BACKGROUND: Attention deficit-hyperactivity disorder (ADHD) is related to depressive disorder, and adolescents with both present poor outcomes. However, evidence for the safety of concomitantly using a methylphenidate (MPH) and a selective serotonin reuptake inhibitor (SSRI) among adolescent ADHD patients is limited, a literature gap aimed to address through this investigation. METHODS: We conducted a new-user cohort study using a nationwide claims database in South Korea. We identified a study population as adolescents who were diagnosed both ADHD and depressive disorder. MPH-only users were compared with patients who prescribed both a SSRI and a MPH. Fluoxetine and escitalopram users were also compared to find a preferable treatment option. Thirteen outcomes including neuropsychiatric, gastrointestinal, and other events were assessed, taking respiratory tract infection as a negative control outcome. We matched the study groups using a propensity score and used the Cox proportional hazard model to calculate the hazard ratio. Subgroup and sensitivity analyses were conducted in various epidemiologic settings. RESULTS: The risks of all the outcomes between the MPH-only and SSRI groups were not significantly different. Regarding SSRI ingredients, the risk of tic disorder was significantly lower in the fluoxetine group than the escitalopram group [HR 0.43 (0.25-0.71)]. However, there was no significant difference in other outcomes between the fluoxetine and escitalopram groups. CONCLUSION: The concomitant use of MPHs and SSRIs showed generally safe profiles in adolescent ADHD patients with depression. Most of the differences between fluoxetine and escitalopram, except those concerning tic disorder, were not significant.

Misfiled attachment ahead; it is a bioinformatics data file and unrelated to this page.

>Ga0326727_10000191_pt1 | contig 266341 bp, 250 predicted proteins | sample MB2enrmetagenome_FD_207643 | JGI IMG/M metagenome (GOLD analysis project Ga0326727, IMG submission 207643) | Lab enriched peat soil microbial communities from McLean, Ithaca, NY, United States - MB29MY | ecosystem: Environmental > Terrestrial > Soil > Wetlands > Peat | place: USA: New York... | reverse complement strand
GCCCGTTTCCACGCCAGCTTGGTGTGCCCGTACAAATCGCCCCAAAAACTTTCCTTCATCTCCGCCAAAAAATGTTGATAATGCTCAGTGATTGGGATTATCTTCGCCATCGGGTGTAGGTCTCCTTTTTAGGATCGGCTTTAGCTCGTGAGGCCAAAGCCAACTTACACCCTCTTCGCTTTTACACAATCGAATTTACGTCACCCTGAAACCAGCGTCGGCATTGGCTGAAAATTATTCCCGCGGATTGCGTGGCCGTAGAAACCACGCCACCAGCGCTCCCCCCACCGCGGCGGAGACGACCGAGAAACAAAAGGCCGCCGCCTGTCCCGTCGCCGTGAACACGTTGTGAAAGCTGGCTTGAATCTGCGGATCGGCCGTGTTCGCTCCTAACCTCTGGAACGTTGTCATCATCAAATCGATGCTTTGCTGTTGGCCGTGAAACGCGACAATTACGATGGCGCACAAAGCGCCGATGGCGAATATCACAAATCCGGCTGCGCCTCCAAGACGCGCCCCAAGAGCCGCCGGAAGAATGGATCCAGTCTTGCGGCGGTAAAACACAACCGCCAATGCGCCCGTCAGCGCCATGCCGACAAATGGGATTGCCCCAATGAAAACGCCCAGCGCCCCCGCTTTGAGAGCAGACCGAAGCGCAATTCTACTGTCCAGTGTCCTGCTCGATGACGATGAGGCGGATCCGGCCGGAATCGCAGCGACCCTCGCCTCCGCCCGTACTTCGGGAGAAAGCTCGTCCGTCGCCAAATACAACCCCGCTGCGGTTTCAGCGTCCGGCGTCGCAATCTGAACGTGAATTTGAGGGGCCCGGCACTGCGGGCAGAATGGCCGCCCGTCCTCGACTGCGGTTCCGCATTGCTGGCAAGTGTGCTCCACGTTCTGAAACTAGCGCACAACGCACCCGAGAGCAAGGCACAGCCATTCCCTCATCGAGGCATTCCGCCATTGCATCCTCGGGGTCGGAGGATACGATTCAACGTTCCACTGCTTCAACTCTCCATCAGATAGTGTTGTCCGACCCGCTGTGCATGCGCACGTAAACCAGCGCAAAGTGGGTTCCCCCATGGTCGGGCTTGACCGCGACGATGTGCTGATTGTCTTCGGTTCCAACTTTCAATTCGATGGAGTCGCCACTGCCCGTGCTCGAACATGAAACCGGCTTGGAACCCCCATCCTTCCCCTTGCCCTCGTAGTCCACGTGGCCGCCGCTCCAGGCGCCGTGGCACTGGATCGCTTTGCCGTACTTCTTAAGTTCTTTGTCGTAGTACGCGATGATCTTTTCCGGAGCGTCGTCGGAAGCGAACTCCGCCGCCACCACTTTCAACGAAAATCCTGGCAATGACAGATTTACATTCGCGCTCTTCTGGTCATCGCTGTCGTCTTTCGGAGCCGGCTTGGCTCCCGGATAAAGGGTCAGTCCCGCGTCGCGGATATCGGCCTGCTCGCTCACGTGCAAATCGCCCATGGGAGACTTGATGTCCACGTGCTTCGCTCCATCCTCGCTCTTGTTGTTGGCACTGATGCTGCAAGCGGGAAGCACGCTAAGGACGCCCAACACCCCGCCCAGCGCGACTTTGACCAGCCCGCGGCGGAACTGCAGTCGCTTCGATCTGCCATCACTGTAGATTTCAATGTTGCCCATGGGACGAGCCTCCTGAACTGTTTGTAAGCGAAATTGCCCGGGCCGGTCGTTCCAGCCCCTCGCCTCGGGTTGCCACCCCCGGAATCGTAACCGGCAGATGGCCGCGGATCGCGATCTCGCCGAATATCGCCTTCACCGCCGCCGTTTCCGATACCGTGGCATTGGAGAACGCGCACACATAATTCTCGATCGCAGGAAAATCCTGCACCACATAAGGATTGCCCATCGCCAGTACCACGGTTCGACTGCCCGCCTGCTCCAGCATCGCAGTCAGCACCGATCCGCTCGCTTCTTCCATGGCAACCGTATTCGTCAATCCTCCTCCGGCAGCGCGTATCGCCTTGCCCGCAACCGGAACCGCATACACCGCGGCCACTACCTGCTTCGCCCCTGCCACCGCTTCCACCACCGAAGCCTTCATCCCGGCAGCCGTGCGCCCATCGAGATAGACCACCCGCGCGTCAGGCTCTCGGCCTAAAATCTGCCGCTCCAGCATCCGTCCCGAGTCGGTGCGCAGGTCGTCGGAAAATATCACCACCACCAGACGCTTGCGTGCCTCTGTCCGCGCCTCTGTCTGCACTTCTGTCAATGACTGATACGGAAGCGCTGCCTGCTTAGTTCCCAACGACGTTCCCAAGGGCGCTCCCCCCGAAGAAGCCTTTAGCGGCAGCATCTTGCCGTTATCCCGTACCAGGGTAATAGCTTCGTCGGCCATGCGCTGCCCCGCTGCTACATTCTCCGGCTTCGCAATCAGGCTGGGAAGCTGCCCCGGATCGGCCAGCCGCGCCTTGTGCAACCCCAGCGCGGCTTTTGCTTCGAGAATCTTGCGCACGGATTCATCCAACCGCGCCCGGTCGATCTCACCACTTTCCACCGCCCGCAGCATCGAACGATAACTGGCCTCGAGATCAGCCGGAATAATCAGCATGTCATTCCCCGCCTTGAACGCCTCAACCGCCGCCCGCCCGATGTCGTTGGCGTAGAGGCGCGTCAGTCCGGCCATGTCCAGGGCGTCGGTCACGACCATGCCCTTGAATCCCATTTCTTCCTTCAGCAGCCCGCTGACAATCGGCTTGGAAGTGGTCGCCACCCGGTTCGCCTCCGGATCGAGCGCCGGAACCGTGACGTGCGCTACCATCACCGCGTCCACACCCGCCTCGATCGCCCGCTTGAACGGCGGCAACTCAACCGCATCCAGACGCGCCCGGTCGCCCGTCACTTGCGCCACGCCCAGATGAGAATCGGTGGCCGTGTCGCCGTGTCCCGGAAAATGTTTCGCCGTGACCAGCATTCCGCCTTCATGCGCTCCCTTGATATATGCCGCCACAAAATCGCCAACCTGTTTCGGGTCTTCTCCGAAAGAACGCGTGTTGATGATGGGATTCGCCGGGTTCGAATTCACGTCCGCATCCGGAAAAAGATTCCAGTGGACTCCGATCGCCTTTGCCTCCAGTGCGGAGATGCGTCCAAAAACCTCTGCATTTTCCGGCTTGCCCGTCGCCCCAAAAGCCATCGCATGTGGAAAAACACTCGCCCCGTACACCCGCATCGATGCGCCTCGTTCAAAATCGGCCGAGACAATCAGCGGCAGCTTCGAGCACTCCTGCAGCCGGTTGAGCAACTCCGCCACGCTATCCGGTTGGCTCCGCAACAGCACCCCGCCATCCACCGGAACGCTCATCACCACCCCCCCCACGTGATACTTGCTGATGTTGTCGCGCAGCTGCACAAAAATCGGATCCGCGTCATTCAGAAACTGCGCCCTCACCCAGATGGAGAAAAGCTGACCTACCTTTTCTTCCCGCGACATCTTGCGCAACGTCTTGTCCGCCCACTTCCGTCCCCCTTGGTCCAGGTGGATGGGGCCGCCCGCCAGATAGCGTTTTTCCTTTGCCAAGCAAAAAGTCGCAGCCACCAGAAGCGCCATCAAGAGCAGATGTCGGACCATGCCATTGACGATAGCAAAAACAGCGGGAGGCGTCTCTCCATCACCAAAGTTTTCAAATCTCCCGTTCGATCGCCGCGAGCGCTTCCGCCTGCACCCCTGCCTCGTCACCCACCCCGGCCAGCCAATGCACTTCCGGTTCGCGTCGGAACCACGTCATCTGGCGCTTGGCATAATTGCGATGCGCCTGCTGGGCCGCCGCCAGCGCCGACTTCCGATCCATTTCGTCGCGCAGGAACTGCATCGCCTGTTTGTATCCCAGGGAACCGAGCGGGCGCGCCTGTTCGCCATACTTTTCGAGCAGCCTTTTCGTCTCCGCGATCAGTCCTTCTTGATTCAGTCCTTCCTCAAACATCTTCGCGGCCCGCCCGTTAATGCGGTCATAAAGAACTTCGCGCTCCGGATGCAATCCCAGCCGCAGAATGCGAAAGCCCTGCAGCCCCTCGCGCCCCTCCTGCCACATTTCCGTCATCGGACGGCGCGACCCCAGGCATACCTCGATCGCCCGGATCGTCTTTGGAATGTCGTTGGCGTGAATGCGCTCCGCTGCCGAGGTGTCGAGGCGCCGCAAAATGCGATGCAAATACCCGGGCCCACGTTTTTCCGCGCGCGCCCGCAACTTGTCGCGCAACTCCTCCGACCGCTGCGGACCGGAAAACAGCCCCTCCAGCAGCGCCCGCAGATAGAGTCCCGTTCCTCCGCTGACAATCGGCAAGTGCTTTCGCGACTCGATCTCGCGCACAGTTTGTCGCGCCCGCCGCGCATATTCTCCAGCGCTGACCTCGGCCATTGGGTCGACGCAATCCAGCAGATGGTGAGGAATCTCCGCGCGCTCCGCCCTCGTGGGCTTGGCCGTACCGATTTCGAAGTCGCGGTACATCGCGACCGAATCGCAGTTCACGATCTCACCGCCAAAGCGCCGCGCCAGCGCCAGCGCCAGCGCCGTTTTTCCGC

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Attention deficit disorder with hyperactivity, antidepressive agents, comparative effectiveness research, methylphenidate